Candidate-friendly-hiring-process

9 Ways to Make Your Hiring Process More Candidate-Friendly

Hiring managers know that a candidate friendly hiring process is essential for recruiting (and retaining) top talent. Yet, in a world where the entire recruitment process is virtual, recruiters must use different tactics to provide candidates with a great experience. 

Here are tips for how to handle the recruitment process so that candidates have a great virtual experience.

1) Map how the candidate journey will progress in a virtual world.

You probably already have a well-defined candidate journey. This entire process needs to be modified for an all-virtual setting.

Create a step-by-step map for how you would like the candidate journey to progress. Start from the moment the candidate learns about your company until they’re officially hired. Think about how the candidate will interact with your organization in every step of the process.

Do not try to simply move your process to a virtual setting. Some interviewing techniques that work well in person may not translate well to an all-virtual process. For example, a virtual interview with five different people at once can be difficult to pull off successfully. Consider the entire journey from the point of view of the candidate. You want the journey to leave the candidate with positive feelings about your company.

2) Improve the careers page on your website.

When all recruitment is conducted virtually, the careers page of your website is a particularly important asset. Review your website to make sure that you are providing a quality experience. Here are some questions to consider:

  • How easy is it for candidates to find open roles? Are roles listed in a comprehensive list, or are you forcing candidates to perform complicated searches with multiple clicks?
  • Does the page clearly communicate the perks and benefits you offer?
  • Does the page include information on your company culture and pictures of your events? Are you making a case for why candidates should want to work for your organization?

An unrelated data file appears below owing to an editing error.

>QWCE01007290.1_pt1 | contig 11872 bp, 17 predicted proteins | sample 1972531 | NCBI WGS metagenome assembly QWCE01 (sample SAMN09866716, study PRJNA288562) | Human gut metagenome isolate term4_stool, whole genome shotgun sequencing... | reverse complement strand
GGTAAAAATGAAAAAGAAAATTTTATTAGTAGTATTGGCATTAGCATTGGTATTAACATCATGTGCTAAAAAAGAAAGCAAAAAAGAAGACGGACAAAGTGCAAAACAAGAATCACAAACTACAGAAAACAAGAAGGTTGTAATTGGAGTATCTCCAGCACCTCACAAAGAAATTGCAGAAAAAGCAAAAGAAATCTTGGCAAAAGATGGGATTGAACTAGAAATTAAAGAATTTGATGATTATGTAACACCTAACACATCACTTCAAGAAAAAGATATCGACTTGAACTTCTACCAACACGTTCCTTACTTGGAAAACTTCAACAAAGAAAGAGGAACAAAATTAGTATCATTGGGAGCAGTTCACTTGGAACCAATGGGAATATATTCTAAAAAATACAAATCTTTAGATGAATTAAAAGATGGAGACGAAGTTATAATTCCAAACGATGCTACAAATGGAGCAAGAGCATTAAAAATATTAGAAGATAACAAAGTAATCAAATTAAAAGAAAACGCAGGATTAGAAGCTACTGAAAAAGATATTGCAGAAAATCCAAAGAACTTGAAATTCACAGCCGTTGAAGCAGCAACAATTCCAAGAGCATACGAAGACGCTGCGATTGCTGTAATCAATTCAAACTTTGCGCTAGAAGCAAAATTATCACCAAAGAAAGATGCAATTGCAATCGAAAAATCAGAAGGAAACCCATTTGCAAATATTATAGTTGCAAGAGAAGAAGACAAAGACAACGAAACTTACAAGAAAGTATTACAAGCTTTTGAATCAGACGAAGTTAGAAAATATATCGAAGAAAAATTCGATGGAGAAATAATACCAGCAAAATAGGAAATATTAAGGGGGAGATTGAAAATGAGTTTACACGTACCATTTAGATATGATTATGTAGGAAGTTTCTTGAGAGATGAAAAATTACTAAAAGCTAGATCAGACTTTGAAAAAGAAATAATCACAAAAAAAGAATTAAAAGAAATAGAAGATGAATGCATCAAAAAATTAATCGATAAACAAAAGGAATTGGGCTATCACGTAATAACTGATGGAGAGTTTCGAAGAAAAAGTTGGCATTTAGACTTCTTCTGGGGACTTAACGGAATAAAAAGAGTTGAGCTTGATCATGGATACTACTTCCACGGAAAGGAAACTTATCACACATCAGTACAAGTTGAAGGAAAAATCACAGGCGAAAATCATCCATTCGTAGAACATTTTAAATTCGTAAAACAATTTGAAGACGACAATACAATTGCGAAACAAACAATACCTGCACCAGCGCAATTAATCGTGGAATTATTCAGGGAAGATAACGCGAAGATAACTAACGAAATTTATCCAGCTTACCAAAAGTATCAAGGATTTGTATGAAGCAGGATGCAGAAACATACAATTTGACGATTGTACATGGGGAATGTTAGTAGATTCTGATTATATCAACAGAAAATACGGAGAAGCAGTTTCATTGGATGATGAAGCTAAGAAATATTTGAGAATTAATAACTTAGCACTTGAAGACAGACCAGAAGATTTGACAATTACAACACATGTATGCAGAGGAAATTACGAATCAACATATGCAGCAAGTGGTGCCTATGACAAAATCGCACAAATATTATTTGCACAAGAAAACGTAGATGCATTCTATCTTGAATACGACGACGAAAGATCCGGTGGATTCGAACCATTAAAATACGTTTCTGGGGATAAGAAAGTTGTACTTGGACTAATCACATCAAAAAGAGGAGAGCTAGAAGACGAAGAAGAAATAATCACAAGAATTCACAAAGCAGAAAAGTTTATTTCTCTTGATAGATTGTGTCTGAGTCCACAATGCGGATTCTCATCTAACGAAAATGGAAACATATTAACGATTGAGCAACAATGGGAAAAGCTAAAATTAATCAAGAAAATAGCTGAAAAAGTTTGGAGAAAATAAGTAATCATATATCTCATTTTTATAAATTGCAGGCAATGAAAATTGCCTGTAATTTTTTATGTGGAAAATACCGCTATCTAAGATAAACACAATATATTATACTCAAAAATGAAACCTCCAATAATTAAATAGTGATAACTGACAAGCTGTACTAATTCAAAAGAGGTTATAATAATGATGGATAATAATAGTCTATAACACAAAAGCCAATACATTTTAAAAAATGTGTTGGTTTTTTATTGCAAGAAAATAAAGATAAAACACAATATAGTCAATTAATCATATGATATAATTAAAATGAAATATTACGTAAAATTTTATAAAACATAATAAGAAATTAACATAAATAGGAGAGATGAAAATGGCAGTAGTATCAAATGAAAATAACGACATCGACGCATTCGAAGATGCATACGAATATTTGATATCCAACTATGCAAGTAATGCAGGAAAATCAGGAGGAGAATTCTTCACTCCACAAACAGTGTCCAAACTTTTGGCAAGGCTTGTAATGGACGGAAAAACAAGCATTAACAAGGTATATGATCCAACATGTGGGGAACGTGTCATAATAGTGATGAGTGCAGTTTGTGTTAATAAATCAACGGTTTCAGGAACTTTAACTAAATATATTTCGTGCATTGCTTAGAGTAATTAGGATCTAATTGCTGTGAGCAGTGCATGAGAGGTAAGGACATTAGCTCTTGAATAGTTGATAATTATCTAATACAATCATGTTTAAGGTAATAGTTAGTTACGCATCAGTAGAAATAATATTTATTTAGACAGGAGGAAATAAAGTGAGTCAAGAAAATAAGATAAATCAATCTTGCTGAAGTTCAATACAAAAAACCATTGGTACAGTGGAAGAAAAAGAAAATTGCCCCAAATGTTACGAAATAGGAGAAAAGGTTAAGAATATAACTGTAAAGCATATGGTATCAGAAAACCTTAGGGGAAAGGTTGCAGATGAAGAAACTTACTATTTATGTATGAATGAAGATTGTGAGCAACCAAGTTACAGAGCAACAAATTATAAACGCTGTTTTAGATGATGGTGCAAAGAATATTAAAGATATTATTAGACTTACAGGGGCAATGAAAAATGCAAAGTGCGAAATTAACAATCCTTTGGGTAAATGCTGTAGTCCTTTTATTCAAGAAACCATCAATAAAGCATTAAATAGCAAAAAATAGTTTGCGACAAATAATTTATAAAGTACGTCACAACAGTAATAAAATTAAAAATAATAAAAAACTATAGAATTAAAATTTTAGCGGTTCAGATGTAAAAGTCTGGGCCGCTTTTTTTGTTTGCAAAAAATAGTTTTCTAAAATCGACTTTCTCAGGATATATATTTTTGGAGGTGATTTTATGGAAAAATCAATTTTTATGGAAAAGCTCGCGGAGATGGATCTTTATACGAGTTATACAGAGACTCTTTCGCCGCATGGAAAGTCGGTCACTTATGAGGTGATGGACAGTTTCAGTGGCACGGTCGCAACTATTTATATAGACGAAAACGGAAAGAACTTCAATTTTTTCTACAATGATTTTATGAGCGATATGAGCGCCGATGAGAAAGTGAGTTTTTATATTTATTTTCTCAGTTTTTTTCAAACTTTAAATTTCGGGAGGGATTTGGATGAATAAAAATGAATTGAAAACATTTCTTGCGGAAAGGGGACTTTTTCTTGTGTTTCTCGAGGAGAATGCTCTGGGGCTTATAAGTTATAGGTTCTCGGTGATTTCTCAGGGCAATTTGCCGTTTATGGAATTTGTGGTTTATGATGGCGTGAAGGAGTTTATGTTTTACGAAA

• Are you clearly explaining how the hiring process will work during the pandemic? 
  • How easy is it for candidates to submit an application?
  • Is there a way for candidates to receive updates on new openings at your organization?

3) Overcommunicate the details of your hiring process to candidates

Virtual recruitment is new for your candidates, too. Put them at ease by over-communicating. Provide details about every stage of the process: What platform you will be using to conduct the interview, who will be attending the interview, what information you will be covering, and how long the interview will be. Provide clear instructions for what the candidate needs to do to join the interview. Additionally, you should always offer a phone number for the candidate to call in case of technical problems.

When you move forward in the process, clearly communicate the next steps: “We will let you know later this week whether we are interested in moving forward. If we move forward, the next step is to call your references.”

4) Provide your candidates with virtual interview resources 

Help your candidates by directly pointing them to resources about how to succeed in virtual interviews. You don’t have to create your own resources. In your invitation to the interview, simply provide links to blog articles on the topic.